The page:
A place for reflection and introspection, communication and thoughtful conversation.
Tuesday, 26 October 2010
AUSTRALIAN NATIONAL CHILDREN'S DAY
“We worry about what a child will become tomorrow, yet we forget that he is someone today.” - Stacia Tauscher
In Australia today we celebrate National Children’s Day, which is marked every year on the fourth Wednesday of October. It is not a particularly well-known or well-observed commemorative day, which may be partly because it conflicts with the “Universal Children’s Day”, taking place on November 20th annually. There is also an “International Children’s Day” celebrated in some parts of the world on June 1st. Many other nations declare days for children on various other dates. I guess that is because every day is children’s day really, as children are the future of our world and they need to be loved, nurtured, protected and educated.
In honour of this day, a poem that celebrates childhood.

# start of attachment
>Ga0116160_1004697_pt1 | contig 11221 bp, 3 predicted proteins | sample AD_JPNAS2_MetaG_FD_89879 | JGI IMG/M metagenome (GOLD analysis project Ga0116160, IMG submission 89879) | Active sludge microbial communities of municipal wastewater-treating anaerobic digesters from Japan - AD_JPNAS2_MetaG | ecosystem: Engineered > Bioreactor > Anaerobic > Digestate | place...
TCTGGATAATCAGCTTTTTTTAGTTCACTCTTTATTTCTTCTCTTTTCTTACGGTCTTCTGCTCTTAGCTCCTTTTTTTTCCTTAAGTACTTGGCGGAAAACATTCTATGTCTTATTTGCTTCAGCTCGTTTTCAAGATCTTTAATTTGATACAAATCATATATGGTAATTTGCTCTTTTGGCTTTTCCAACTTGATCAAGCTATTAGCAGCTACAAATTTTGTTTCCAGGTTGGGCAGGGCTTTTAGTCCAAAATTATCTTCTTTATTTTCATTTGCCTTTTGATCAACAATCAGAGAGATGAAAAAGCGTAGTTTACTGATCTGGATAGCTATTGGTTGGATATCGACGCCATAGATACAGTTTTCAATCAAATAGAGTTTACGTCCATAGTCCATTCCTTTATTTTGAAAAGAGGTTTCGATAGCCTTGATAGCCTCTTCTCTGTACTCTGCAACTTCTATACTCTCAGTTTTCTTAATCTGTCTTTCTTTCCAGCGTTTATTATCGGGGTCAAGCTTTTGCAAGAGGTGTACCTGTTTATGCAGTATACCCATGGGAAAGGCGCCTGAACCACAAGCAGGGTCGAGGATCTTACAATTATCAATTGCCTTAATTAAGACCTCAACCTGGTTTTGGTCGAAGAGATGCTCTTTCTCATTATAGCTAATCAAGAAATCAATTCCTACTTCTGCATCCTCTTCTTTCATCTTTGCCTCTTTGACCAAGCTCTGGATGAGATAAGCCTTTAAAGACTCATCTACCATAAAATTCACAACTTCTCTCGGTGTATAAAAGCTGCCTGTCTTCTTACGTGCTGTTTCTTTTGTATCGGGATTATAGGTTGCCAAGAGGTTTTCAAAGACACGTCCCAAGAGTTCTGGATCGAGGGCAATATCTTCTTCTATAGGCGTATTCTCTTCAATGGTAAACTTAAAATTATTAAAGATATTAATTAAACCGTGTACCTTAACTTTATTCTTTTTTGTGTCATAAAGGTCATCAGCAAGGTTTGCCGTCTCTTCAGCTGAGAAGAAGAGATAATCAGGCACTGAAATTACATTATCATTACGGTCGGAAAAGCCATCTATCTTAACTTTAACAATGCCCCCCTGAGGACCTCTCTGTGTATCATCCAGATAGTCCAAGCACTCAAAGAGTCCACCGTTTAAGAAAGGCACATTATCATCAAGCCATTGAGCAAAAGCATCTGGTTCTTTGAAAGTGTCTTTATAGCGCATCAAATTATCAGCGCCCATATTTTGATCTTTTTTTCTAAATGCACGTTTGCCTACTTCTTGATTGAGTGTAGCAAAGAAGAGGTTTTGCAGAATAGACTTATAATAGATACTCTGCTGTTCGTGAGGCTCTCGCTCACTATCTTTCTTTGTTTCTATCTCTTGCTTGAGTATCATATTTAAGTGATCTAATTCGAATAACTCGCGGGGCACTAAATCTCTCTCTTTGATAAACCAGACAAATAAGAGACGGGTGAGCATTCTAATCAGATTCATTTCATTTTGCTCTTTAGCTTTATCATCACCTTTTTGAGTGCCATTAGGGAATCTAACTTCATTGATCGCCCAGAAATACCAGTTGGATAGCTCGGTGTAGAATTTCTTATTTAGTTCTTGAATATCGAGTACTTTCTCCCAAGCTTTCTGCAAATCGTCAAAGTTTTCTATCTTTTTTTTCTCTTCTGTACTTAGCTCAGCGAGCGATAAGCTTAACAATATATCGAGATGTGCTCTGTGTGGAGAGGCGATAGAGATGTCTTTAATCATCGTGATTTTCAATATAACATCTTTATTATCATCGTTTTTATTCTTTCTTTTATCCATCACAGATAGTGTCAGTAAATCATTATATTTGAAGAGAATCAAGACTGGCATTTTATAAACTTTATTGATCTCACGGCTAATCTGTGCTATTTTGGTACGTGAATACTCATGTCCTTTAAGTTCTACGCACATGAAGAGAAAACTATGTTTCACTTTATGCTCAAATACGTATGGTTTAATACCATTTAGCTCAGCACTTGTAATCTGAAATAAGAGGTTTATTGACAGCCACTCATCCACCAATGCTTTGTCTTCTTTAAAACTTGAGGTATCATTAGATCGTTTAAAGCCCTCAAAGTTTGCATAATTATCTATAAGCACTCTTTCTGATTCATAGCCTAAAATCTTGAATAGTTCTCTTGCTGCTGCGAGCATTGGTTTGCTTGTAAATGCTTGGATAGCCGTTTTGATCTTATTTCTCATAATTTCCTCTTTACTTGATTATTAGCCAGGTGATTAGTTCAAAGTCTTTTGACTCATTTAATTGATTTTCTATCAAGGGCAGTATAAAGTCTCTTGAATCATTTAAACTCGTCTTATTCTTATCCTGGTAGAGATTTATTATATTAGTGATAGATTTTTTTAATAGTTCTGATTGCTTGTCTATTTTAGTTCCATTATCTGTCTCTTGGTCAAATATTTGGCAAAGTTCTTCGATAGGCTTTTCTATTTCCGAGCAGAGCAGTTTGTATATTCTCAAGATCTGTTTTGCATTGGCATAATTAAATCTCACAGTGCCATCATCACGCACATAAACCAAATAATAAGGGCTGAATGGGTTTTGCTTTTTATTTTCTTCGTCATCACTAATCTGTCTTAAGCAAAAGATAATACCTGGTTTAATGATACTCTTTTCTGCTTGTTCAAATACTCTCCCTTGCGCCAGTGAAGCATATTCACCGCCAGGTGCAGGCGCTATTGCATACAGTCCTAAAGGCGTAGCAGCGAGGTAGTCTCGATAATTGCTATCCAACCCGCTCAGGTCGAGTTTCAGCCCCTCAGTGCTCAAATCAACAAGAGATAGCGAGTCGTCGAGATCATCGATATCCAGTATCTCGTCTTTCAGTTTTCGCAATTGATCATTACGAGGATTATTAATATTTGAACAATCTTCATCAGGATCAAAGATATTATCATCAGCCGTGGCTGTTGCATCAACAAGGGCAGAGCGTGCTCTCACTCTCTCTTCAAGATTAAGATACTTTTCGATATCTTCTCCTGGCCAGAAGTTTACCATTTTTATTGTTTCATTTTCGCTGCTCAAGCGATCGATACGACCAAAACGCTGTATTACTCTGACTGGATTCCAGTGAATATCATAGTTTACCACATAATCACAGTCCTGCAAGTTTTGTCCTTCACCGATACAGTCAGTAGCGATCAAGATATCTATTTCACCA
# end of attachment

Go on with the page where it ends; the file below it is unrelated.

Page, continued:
Through a small child’s eyes
The world’s a place of wonder,
And time cannot run fast enough
To keep up with the turning wheels
Of its mind’s new, shiny machine.
A child’s heart still pure and gentle,
Has enough love in it to spread
Around the world and still have
Some left over to give generously
To whoever needs it most.
A child’s questions ever asked,
Will often cause a wise man
To muse over and in perplexed vexation
He will not answer, his wisdom not enough,
His ponderings unfruitful…
A child’s touch is a breath from God,
Living reminder that He is not yet
Discouraged of sinful Man;
Allowing the human race to run its course
In hope through new generations.
A child needs love, tenderness, affection
Understanding, guidance, counsel.
The young mind like a sponge absorbs,
The young heart simply trained
To love, equally as easily to hate.
The child, a being of light and optimism,
Of endless prospects and untold possibilities;
How grave the duty to have and raise a child,
How immense such a responsibility,
How profound and critical such a commitment!
I have been blogging daily on this platform for several years now. It is surprising that I have persisted as the world is changing and "microblogging" is now the norm. I blog to amuse myself, make comment on current affairs, externalise some of my creativity, keep notes on things that interest me, learn something new and to surprise myself with things that I discover about this wonderful, and sometimes crazy, world we live in.
I sometimes get the impression that I am on a soapbox delivering a monologue, so your comments are welcome.